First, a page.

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Questioning Continues Following Deaths Of Stepping Hill Hospital Patients

Concerns Raised Over Contaminated Saline


Police in the north-west are continuing to question a nurse as part of an investigation into the deaths of patients at Stepping Hill Hospital in Stockport, after concerns were raised over contaminated saline solution.

While it has not yet been confirmed whether the saline was linked to the deaths three male and two female patients, officers are working with staff at the site to discover how the substance came to be interfered with.

The problems were recognised after bottles of the solution which had been tampered with were found by a member of staff, who also found that some patients on a ward had low blood sugar levels.

Medical law experts at Irwin Mitchell represent many people whose loved ones have been affected by a range of serious care problems. Specialists at the national law firm acted for the families of over 200 families of people murdered by Harold Shipman, while they were also involved in the subsequent public inquiry into how safety standards could be improved to prevent similar problems in the future.

In addition, Linda Smith, a solicitor at the firm’s Leeds office, acted for four families of the victims of Colin Norris – a nurse found guilty in 2008 of killing several patients by administering insulin overdoses while working at Leeds General Infirmary.

Commenting on the investigation into the deaths at Stepping Hill, Linda said: “The families of those affected in this terrible case will undoubtedly be demanding answers over what happened and how it could have been prevented.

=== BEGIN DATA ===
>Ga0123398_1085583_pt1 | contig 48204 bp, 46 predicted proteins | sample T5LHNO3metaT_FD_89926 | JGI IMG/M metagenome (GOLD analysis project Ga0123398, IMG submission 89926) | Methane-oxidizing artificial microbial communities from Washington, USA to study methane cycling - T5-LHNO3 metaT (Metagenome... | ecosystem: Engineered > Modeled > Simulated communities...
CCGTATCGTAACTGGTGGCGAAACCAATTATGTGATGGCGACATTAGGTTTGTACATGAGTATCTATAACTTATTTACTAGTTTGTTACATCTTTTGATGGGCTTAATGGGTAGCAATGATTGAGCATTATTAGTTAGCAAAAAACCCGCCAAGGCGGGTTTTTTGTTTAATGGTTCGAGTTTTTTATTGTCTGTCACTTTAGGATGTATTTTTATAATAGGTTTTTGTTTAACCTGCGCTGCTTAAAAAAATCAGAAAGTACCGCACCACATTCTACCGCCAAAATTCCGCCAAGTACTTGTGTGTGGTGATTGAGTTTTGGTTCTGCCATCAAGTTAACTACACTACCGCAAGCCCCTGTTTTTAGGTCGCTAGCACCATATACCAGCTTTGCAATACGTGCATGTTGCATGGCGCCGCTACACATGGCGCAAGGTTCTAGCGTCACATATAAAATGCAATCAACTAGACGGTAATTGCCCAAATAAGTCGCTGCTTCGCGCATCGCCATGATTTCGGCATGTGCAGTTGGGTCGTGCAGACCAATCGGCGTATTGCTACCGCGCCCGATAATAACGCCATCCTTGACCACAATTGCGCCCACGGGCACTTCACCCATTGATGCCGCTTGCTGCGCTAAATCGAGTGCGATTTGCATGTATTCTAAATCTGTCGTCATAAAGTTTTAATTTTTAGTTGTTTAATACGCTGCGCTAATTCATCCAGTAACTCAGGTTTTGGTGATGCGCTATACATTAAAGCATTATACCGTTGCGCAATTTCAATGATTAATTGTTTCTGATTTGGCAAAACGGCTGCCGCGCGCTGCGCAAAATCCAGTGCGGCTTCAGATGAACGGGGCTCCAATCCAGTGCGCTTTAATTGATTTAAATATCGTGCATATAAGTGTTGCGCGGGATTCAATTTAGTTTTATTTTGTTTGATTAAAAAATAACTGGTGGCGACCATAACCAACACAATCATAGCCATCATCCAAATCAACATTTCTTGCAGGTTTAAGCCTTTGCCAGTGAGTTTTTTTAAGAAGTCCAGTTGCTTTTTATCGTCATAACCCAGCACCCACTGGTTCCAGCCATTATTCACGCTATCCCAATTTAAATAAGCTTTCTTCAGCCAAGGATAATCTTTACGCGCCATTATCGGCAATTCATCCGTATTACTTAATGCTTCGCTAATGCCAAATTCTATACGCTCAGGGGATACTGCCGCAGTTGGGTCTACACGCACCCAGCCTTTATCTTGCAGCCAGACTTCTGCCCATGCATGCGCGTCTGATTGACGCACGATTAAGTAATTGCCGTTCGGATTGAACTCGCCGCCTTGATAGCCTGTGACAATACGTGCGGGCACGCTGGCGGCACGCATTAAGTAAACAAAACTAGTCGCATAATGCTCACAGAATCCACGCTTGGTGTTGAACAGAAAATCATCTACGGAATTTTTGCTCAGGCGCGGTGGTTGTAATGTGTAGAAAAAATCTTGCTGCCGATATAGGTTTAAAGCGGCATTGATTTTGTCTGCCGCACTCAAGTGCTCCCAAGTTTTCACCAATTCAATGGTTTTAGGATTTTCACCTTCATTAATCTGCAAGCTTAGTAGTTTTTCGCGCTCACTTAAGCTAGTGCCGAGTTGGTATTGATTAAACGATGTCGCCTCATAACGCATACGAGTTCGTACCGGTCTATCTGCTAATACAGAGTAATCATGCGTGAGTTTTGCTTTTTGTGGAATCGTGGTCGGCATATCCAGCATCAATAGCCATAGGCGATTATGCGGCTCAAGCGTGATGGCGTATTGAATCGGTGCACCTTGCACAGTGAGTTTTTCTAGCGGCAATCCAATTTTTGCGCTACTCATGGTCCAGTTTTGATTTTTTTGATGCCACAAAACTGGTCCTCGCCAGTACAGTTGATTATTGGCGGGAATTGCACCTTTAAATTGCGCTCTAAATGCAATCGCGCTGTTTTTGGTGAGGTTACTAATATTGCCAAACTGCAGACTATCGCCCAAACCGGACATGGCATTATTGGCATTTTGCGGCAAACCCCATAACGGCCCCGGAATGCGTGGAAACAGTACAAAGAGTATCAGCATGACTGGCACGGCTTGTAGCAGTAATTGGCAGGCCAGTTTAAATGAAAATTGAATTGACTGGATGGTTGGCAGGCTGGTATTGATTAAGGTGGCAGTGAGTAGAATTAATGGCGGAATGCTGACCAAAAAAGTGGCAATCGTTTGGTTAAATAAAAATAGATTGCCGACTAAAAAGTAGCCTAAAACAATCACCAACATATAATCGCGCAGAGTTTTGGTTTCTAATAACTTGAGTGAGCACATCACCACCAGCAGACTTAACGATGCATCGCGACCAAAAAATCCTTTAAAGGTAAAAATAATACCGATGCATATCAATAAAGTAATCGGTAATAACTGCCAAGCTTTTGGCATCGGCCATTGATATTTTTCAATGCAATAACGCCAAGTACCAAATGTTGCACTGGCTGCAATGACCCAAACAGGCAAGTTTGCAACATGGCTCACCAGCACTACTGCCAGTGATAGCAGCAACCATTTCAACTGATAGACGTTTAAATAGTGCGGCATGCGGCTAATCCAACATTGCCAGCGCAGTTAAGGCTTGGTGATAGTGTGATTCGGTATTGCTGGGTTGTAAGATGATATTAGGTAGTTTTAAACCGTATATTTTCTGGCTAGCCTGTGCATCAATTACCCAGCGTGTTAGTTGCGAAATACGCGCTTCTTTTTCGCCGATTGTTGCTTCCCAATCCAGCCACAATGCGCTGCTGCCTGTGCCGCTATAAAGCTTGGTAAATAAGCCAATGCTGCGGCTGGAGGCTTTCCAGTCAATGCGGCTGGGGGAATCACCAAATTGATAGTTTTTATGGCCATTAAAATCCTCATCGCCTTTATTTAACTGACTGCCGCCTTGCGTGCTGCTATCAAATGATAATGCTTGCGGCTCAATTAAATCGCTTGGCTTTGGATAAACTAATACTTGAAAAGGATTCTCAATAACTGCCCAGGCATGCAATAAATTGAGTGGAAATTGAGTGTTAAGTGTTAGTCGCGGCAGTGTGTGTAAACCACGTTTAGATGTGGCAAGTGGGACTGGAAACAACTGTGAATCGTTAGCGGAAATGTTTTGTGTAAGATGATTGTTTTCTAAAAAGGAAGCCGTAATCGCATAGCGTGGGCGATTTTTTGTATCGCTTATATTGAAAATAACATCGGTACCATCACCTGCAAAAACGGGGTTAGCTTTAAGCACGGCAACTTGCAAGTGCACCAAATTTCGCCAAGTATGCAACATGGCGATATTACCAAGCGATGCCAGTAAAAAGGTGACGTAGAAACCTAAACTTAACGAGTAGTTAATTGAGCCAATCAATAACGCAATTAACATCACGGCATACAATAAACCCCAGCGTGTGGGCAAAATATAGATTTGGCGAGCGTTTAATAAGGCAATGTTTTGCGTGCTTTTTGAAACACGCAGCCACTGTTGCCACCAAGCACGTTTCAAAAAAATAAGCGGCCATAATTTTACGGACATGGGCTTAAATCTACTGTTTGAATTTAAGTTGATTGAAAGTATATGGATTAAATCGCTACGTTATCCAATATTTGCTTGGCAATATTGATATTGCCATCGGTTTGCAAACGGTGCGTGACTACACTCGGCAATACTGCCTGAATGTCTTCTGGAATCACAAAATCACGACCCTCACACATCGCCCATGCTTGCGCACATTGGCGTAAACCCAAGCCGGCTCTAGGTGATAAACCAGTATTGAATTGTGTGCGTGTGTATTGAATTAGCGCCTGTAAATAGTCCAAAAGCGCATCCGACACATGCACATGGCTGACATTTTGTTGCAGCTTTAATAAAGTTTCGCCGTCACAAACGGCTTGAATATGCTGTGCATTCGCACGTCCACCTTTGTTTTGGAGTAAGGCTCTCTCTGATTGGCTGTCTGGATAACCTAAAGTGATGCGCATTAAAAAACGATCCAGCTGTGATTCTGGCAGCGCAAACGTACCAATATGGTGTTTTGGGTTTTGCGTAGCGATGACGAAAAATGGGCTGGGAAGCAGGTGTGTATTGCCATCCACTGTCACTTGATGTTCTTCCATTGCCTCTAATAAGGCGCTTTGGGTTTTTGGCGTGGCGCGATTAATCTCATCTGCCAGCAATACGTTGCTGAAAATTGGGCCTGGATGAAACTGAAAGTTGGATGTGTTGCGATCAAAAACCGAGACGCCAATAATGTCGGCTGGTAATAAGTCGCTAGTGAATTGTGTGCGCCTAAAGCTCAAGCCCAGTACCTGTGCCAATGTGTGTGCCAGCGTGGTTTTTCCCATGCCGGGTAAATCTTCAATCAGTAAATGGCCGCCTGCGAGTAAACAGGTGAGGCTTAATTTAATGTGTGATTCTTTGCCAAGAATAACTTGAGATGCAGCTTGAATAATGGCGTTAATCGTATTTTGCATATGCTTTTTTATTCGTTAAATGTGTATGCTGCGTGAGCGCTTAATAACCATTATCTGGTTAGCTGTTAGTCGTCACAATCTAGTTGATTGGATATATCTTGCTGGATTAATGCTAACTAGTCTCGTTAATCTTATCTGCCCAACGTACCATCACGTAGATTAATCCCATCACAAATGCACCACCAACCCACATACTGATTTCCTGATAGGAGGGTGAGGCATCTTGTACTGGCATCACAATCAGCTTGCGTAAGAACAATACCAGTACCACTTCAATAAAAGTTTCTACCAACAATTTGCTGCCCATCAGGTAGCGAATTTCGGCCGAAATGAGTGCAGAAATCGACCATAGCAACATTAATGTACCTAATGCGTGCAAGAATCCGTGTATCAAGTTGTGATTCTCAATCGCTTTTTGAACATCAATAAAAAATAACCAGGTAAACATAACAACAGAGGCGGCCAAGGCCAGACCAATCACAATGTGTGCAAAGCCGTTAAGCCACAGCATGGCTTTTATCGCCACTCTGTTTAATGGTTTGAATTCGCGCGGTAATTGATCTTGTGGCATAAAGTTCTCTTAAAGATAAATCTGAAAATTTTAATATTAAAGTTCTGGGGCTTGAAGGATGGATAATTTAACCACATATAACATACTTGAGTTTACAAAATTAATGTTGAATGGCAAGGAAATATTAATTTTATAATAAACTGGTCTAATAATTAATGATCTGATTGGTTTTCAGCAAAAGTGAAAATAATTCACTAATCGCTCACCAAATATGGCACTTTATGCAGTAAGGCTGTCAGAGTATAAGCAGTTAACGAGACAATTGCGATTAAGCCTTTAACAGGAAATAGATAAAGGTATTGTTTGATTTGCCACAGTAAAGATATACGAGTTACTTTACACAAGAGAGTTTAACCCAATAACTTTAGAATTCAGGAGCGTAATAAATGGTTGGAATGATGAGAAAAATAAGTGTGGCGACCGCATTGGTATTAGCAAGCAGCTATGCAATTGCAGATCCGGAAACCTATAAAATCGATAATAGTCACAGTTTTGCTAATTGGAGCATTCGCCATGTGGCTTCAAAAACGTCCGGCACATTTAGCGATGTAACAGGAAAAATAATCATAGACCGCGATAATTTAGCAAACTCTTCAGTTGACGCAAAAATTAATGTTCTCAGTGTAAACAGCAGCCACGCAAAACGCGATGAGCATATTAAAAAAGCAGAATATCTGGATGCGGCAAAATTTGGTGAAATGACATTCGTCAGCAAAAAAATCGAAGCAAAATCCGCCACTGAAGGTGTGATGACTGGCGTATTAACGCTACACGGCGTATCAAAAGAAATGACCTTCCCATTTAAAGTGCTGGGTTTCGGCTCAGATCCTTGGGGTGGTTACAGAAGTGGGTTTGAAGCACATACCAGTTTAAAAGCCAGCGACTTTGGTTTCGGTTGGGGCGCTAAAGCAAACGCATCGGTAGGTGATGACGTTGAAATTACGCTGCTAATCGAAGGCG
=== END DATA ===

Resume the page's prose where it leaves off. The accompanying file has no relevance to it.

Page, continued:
“While a criminal investigation is ongoing, it appears that there a number of questions to be asked. The case of Colin Norris led to calls for an assessment of the drug control systems in place at Leeds General Infirmary and it is very possible the same considerations will need to be made at Stepping Hill.

“Ultimately, it is vital that, as in cases like that of Colin Norris and Beverley Allitt, health authorities work quickly and thoroughly to ensure that standards of patient safety are drastically improved.”

Jennifer Cawthorne, a Partner and medical negligence specialist in Irwin Mitchell’s Manchester office, added: “Patient safety must always be a priority for the NHS and it is obvious that there are major questions to be asked over how the saline came to be contaminated and whether the problems could have been prevented.

“Time and again we see problems in the care of patients which not only impact on their health but also leave the families of those affected angry and desperate for answers.

“As much information as possible needs to be gathered on this incident with a view to ensuring lessons can be learnt from it, and every effort must be made to prevent the same mistakes from being made in the future.

“This case also highlights just how important it is for medical staff to put the needs and safety of patients first and to remain vigilant of the work being carried out by their colleagues. Hospitals and NHS Trusts should also ensure that the systems they have in place are suited to identifying and tackling potential care problems.”